“You don’t have to become a monk to get fantastic benefits from meditation. But you do have to be better than just randomly knocking the ball around hoping you’ll get good at it. Meditation, like any exercise, takes practice and coaching to know what to do.”

Meditation is a naturally occurring state of mind

Every day you move in and out of the brain-wave states called meditation. In fact, your sleep technically is meditation. What makes meditation different from sleep is lucidity, clearness of mind, and the ever-presence of self, he said.

“Let’s say you’re sitting in a classroom and you begin to daydream about walking in a park. As long as you are aware that you are sitting in the classroom and not in the park, and you are observing the park and your actions, you are meditating. Your body is relaxing, regenerating, and healing. The second you forget where you are, who you are, stop observing, and begin to participate, then you are asleep.”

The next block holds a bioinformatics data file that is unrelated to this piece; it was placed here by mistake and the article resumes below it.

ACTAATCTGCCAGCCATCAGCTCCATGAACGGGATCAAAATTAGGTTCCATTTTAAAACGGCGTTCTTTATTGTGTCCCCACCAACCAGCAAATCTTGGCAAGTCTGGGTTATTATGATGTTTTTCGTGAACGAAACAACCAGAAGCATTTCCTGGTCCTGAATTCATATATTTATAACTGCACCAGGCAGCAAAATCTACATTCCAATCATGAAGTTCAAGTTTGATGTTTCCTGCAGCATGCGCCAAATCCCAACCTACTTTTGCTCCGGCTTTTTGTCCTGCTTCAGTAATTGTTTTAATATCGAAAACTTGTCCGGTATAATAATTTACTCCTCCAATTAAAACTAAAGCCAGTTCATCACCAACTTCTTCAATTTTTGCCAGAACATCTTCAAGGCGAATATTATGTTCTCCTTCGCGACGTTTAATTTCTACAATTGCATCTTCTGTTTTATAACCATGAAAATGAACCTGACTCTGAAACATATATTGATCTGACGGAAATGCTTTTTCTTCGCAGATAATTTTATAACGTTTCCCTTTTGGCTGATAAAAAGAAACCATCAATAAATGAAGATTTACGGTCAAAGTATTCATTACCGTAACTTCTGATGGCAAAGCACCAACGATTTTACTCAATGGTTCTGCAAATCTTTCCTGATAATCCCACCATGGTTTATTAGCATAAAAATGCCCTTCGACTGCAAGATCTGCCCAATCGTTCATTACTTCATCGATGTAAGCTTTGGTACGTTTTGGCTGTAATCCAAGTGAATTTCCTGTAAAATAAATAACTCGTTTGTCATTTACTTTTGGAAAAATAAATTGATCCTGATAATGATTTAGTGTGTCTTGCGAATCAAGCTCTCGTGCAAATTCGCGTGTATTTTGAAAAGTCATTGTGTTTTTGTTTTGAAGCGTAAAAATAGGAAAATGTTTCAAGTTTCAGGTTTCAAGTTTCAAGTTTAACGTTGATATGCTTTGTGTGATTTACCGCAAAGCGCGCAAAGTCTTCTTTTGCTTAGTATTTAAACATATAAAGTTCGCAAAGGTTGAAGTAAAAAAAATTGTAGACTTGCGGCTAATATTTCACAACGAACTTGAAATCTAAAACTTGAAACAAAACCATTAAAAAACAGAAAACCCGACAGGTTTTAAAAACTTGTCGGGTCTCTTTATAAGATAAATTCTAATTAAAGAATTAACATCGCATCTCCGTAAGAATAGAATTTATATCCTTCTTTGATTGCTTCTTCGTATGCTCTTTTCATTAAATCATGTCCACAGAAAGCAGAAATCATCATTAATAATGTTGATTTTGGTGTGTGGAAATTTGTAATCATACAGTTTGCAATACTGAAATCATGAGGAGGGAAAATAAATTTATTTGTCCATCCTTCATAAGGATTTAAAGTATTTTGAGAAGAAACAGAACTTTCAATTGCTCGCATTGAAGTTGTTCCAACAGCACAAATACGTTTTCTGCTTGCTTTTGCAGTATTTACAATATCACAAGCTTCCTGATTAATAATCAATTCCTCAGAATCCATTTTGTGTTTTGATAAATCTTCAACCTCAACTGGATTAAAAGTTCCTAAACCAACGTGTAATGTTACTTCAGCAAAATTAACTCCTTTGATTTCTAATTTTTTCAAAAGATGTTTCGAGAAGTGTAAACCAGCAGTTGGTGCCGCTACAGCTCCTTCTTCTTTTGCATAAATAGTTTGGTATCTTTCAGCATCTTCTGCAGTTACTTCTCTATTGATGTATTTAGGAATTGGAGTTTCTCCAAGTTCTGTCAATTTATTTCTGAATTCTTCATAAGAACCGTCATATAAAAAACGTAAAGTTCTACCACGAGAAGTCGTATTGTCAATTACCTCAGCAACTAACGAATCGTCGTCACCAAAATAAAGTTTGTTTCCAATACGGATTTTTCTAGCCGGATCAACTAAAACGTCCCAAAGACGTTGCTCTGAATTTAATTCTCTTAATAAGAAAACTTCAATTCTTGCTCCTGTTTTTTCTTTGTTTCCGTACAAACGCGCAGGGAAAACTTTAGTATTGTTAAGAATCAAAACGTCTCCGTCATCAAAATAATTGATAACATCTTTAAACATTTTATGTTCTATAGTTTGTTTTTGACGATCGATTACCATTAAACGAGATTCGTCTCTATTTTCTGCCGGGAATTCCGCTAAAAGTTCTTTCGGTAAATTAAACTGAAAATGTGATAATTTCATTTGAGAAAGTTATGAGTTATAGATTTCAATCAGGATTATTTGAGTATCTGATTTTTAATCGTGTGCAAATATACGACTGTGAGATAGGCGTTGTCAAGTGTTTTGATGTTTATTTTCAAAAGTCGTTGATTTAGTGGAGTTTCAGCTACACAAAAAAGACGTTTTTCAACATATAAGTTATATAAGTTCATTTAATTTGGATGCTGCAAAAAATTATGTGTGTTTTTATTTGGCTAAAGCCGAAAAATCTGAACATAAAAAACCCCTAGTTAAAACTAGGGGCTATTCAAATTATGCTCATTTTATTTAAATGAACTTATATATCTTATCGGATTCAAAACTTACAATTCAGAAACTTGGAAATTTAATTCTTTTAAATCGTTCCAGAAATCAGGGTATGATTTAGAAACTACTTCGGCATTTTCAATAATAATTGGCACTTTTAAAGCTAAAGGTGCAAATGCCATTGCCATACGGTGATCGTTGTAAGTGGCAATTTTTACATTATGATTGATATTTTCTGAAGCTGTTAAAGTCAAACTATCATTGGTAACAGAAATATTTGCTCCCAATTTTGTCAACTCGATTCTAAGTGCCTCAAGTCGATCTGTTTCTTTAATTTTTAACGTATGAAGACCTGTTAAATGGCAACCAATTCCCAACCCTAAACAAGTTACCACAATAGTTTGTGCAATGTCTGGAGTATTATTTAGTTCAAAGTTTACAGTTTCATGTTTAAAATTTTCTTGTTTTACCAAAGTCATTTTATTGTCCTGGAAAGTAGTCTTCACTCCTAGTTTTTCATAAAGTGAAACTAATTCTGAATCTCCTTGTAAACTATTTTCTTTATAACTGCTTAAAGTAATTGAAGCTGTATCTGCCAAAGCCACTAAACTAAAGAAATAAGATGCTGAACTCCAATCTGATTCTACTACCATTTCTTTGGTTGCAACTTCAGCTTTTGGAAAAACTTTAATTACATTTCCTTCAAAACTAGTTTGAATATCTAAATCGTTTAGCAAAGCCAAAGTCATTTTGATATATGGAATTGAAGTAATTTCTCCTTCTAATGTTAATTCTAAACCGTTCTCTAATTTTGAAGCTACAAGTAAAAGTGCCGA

The secrets of meditation are to relax and pay attention

Your brain is moving you into meditative states several times each day, he said. But while that’s happening, you are usually lost in a daydream or some other distracting stimulation, not paying attention to your body or the world around you. You’re poised for relaxation but forget to do it.

“The difference between being lucid and asleep, in both life and meditation, is not getting absorbed by the distractions. You have to pay attention to yourself and your body or you will lose them both. You have to learn to stay awake, and that is what meditation training is about.”

Meditation is easier than you think

Although the concept of daily meditation may seem daunting and unobtainable to you, the immediate reduction in stress, pain, and improved peace of mind are reason enough to try. And you might even kill off some cancer with some practice.

Thriver Soup Ingredient:

Seek out a meditation class or practice in your area. Try a mind/body integration meditation (Mindfulness), Qigong meditation (using breath, sound, and movement), progressive relaxation and visualization practice, or moving meditation through Tai Chi. For more information, contact the White Willow School of Tai Chi, 7433 Montgomery Road, Cincinnati, OH 45236, 513-791-9428, http://www.whitewillowtaichi.com